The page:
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What does the Labour Manifesto mean for Lifelong Learning in the UK?

Labour’s manifesto today is brimming with ambition for improving skills development, education and training, but light on detail. We particularly welcome the commitment to “a comprehensive strategy for post-16 education”, as there is growing consensus amongst FE and HE sector bodies that we need a whole-system approach to change, rather than piecemeal initiatives. 




It’s good to see a firm commitment to recruiting 6,500 new teachers, especially in shortage subjects, though we hope that this will also include college lecturers, where recruitment and retention challenges are holding back the delivery of technical education. The idea of linking Skills England to the Migration Advisory Committee is also very promising, as it will hopefully provide much greater clarity and direction on skills training priorities in different occupational sectors. We can’t help being disappointed, however, at the conspicuous lack of reference to “lifelong learning’ and the complete absence of any mention of the Lifelong Learning Entitlement, which leaves us wondering how far a Labour government would support this major change. 




The Manifesto outlines plans to reform the Apprenticeships Levy into a flexible Growth and Skills Levy, which we support in principle. The detail behind this will be important, to ensure a good balance between apprenticeships and other forms of training, and make sure the levy is fully utilised in future. The LEI manifesto calls for the Apprenticeship Levy to become a lifelong learning levy, which would be split 50/50 between apprenticeships and other work-based courses. 


We broadly support Labour’s call to establish Skills England to bring together businesses, training providers, unions, and government bodies, and better align training with market needs. But this must not be allowed to add another layer of bureaucracy to the post-16 education system, and we would hope it will be accompanied by a rationalisation of the many regulatory bodies already in existence. We also strongly believe that if it is to work it needs to include a strong regional focus. We call for the creation of regional Skills Observatories to identify skills gaps and skills matching opportunities within regional Skills Improvement Plans areas.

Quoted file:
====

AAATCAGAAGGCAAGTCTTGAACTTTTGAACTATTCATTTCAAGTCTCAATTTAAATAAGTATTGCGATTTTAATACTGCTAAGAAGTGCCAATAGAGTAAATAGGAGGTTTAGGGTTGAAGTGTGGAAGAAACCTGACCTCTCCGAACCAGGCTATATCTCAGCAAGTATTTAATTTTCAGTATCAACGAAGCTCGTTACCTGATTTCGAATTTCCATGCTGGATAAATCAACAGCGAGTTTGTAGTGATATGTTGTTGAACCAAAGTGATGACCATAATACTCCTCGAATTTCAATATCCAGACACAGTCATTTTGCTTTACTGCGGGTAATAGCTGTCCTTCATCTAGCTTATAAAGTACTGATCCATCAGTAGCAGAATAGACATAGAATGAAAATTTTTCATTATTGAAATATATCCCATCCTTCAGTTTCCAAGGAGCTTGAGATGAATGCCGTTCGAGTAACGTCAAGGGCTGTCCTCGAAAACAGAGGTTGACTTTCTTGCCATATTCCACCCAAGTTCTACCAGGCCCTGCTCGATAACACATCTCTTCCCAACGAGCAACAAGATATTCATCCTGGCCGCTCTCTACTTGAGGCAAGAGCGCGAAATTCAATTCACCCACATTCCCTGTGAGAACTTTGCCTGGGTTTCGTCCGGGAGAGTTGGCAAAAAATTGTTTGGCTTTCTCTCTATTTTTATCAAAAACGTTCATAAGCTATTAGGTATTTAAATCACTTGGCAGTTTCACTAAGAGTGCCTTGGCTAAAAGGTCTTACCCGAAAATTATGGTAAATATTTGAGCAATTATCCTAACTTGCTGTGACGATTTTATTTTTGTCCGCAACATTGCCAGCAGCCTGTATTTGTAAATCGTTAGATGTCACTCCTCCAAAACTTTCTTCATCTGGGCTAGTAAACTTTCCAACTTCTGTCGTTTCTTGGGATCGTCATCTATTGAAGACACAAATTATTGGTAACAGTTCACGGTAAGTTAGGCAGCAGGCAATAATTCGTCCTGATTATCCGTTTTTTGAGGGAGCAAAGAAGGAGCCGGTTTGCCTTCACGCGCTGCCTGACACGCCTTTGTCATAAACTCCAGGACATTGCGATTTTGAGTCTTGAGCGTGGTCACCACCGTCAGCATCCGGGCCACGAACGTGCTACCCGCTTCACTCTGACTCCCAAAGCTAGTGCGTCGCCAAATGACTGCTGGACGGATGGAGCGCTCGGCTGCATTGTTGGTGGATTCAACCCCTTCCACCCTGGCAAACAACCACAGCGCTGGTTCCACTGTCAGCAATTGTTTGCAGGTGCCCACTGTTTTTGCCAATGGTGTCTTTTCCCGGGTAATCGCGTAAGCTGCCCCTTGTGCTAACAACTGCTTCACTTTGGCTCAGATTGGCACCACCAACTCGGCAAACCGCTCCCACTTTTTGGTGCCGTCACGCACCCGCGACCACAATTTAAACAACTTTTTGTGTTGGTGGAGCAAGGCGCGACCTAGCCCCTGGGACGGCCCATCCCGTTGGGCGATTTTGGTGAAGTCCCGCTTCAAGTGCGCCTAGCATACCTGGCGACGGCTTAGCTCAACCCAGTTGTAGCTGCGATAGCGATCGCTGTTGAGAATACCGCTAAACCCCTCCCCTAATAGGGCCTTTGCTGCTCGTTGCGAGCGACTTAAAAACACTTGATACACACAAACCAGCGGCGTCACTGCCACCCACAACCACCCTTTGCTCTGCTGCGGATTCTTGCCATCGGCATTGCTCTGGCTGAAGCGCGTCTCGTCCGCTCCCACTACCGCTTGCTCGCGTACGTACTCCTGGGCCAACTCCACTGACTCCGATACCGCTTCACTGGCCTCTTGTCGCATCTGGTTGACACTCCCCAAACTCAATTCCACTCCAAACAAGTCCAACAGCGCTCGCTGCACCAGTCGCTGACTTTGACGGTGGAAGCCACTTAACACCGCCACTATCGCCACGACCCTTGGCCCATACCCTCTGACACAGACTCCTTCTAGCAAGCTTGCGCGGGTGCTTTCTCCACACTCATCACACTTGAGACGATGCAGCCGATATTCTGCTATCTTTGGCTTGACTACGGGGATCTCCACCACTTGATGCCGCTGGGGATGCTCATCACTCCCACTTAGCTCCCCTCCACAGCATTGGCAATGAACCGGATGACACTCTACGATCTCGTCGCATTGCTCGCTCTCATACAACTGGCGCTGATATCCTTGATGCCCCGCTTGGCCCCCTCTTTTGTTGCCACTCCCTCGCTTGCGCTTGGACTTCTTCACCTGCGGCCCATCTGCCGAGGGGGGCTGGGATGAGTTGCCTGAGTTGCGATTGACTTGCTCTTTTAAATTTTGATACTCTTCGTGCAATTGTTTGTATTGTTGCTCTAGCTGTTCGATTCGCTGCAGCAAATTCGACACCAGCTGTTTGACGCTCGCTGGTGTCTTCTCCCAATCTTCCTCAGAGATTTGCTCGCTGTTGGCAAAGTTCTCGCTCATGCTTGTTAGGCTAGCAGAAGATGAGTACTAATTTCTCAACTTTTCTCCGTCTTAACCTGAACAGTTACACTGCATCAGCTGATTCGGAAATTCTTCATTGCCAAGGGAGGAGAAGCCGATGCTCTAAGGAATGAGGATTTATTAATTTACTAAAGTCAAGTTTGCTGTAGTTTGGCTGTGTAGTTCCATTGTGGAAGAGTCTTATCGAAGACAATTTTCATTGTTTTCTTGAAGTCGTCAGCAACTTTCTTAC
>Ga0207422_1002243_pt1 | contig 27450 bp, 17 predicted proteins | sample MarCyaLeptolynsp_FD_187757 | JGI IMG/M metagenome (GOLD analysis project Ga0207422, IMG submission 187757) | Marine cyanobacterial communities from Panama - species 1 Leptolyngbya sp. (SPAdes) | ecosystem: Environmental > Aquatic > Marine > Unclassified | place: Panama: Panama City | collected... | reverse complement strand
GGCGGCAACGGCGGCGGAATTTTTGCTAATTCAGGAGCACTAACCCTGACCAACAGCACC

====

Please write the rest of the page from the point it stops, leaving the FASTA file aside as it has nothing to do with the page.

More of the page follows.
From an HE perspective, we welcome the acknowledgment that universities are facing a funding crisis, and the commitment to “create a secure future for higher education”, but the absence of any specific proposals is an obvious gap. We hope this will be an urgent priority for a new government, as immediate measures are needed to address this crucial issue. 




The flagship proposal to improve place-based skills training is the commitment to transform Further Education colleges into Technical Excellence Colleges, which would have a remit to work with employers, unions and local government to tackle the skills needs of local economies. Once again, we welcome this, although there are many questions over how it would work. Would all FE colleges be eligible to become a Technical Excellence College? Through what mechanism? And where would this leave the existing network of Institutes of Technology? 


We are also supportive of Labour’s plans to deepen devolution for existing Combined Authorities in England - including devolution of the Adult Education Budget - and extend it to more areas The proposals for local areas to develop employment plans for disabled people and those with health conditions, and to devolve funding to create integrated work, health, and skills programmes tailored to community needs are also very welcome, although these will need to be fully coordinated with existing provision for vulnerable adults delivered by colleges and others. 


However, the proposals to bring Jobcentre Plus and the National Careers Service together, although a positive step, won’t help working adults outside the benefits system. The LEI would urge Labour to build a world class careers service that can help those already in the workforce to navigate a path to reskilling and upskilling. 


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